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Microtunnelling is an important trenchless construction technique that is used to successfully install essential utility pipelines in increasingly congested urban centres around the world. An important consideration for a microtunnelling project is the magnitude of the jacking force that will be required to advance the microtunnelling shield and the string of product pipes from the starting shaft to the receiving shaft. Frictional resistances along the surface of the pipeline have a major contribution to the total jacking force. This paper considers the frictional resistance mechanism involved in advancing concrete pipes through a coarse-grained soil and describes laboratory testing carried out with the aim of physically modelling the process. Comparisons are made with case histories from microtunnelling projects recently completed in coarse-grained soils. Recommendations are made on predicting likely jacking forces in advance of future projects.
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The installation of underground trunk sewer lines in the Tuang formation of Kuching City, Malaysia, used trenchless technology in the form of the pipe-jacking method. The evaluation of pipe-jacking forces mainly involves empirical models developed for soils, with rather limited considerations for drives through weathered rock. Therefore, a novel approach is proposed to evaluate strength parameters by reconstituting and subsequently shearing scalped tunneling rock spoils in the direct shear apparatus. The direct shear results are then applied to a well-established pipe-jacking force model, which considers arching theory. The outcomes indicate that the backanalyzed frictional coefficients μavg are not only reliable but also related to their surrounding geologies because of soil-structure interaction. This study also highlights the significance of lubrication and effect of rock arching in assessing jacking forces. The successful characterization of reconstituted tunneling rock spoils in this paper has shown potential use in assessing jacking forces during microtunneling works. || Read More: http://ascelibrary.org/doi/abs/10.1061/%28ASCE%29GT.1943-5606.0001348 || Supplementary Material: http://ascelibrary.org/doi/suppl/10.1061/%28ASCE%29GT.1943-5606.0001348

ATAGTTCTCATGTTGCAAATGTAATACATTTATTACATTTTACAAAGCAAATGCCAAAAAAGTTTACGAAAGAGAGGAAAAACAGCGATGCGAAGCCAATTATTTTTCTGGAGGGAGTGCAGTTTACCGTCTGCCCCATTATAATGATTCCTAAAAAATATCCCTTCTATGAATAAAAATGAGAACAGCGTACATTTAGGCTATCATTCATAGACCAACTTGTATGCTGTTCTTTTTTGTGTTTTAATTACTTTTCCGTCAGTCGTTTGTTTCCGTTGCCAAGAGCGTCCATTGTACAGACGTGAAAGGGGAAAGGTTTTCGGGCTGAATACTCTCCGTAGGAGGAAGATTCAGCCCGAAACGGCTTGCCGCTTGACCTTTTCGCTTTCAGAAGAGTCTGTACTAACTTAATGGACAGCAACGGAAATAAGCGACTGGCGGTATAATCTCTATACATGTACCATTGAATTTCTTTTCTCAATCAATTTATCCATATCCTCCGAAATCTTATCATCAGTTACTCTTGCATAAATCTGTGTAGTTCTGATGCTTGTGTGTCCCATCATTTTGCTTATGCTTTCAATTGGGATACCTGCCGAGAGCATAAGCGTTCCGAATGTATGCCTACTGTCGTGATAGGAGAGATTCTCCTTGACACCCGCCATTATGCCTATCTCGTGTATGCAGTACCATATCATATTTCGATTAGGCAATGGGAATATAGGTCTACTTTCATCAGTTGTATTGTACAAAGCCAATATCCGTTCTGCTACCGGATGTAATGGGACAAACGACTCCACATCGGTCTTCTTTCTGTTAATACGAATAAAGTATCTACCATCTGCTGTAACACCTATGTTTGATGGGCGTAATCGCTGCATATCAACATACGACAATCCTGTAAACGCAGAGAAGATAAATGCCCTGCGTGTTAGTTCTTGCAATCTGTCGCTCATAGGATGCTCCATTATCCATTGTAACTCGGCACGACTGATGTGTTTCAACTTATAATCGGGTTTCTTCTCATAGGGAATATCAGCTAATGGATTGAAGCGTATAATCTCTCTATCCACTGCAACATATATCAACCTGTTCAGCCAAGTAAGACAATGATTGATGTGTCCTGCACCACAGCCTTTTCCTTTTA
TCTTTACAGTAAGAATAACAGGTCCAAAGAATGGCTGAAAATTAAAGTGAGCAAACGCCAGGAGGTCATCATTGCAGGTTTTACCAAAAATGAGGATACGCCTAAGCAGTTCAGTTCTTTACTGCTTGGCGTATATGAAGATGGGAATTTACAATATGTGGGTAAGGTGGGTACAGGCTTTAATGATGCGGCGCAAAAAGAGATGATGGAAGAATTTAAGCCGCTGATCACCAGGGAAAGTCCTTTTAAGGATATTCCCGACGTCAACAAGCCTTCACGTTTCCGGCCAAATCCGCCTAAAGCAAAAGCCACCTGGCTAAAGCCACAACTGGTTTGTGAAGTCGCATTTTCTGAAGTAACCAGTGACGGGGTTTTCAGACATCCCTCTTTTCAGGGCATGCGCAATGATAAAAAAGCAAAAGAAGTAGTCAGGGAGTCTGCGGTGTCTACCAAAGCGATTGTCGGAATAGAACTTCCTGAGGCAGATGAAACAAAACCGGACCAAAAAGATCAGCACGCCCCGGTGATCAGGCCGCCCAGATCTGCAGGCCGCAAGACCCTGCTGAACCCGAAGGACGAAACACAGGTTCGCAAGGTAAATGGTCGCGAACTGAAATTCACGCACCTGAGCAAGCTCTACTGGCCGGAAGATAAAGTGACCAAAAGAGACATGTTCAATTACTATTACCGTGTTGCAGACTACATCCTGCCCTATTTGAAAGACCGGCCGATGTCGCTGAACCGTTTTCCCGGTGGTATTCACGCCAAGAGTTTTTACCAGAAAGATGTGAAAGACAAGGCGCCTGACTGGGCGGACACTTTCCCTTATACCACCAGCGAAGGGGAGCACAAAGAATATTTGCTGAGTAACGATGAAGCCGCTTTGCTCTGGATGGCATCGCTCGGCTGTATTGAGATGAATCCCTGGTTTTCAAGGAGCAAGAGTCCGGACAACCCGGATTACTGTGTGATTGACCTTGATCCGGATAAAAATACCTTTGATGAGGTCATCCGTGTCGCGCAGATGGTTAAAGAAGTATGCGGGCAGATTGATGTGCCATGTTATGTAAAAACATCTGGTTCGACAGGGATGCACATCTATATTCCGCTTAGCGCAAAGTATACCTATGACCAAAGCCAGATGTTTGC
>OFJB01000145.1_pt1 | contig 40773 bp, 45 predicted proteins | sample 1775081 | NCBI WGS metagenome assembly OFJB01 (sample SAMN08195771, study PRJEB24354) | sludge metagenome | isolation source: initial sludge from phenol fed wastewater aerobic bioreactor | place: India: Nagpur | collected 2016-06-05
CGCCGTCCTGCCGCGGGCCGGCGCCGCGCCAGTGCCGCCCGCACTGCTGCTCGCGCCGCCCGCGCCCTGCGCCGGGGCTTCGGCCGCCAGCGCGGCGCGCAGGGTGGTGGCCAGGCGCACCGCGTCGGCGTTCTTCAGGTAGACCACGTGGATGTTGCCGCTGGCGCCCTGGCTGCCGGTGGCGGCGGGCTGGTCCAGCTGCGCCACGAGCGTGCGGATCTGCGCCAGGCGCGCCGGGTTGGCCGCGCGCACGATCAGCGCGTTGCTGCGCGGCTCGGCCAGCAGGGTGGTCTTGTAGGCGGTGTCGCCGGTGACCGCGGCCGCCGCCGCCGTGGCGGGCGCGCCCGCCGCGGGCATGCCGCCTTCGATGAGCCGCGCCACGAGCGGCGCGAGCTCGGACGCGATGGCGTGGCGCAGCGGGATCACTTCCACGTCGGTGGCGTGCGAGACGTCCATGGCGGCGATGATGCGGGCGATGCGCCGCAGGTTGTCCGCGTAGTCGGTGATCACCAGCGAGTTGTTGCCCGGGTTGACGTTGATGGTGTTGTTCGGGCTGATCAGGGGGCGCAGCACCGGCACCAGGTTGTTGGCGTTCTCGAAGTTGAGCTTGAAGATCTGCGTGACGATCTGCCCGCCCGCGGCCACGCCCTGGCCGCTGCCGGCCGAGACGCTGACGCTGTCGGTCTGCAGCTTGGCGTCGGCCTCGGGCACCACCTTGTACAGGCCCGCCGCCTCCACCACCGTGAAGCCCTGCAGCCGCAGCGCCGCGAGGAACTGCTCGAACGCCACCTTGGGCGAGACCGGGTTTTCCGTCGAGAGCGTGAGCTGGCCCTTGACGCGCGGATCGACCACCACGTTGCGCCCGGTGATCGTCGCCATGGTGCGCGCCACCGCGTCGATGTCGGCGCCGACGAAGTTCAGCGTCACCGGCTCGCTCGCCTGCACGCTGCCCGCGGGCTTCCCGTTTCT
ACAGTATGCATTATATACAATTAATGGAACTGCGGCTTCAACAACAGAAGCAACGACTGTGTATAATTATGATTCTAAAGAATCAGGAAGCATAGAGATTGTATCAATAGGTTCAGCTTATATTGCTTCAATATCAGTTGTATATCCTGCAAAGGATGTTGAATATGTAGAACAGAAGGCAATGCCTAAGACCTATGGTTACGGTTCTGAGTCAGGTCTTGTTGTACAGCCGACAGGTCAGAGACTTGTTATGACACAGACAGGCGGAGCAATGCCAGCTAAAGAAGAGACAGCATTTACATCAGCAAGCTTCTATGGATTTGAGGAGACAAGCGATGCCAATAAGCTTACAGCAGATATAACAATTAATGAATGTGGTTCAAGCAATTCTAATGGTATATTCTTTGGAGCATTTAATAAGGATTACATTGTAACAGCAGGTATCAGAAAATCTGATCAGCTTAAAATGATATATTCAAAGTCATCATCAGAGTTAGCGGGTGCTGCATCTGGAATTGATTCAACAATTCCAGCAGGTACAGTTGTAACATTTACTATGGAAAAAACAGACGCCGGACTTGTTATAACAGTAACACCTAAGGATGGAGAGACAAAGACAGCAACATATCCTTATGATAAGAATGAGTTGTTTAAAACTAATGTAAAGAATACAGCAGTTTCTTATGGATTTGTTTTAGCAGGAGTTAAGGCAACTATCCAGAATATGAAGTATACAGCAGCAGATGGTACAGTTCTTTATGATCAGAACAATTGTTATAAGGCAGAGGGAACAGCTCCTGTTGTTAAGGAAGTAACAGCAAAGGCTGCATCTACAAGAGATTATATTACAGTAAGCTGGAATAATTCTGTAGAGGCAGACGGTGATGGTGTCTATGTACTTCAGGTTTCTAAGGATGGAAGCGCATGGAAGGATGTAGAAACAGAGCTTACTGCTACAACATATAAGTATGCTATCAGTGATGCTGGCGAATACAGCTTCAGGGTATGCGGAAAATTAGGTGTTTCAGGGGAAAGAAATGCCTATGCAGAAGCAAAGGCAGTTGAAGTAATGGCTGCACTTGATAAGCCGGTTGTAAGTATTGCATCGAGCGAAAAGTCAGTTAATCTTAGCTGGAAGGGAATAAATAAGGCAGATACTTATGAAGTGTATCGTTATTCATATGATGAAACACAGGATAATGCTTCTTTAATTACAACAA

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Scikit-learn is a Python module integrating a wide range of state-of-the-art machine learning algorithms for medium-scale supervised and unsupervised problems. This package focuses on bringing machine learning to non-specialists using a general-purpose high-level language. Emphasis is put on ease of use, performance, documentation, and API consistency. It has minimal dependencies and is distributed under the simplified BSD license, encouraging its use in both academic and commercial settings. Source code, binaries, and documentation can be downloaded from http://scikit-learn.sourceforge.net.
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In recent years, there has been an increased resort to microtunnelling/pipe-jacking as a means of constructing underground conduits (for water, sewage, gas, and other utilities) to avoid on-street disruption in urban areas. In this paper, technical details of two 1 200 mm internal diameter microtunnels in silty sand totalling over 550 m in length are discussed. While average skin friction values are extremely low for both drives suggesting effective lubrication practice, differences in normalised bentonite volumes appear to be responsible for differences in skin friction. Full or near full buoyancy of the pipeline has been demonstrated for the majority of the drive. The frictional stress increase after a stoppage is shown to depend on stoppage duration but also on the normalised lubriation volume. Interpretation of data in the manner presented in the paper is an important means of assimilating experience of microtunnelling in different ground conditions.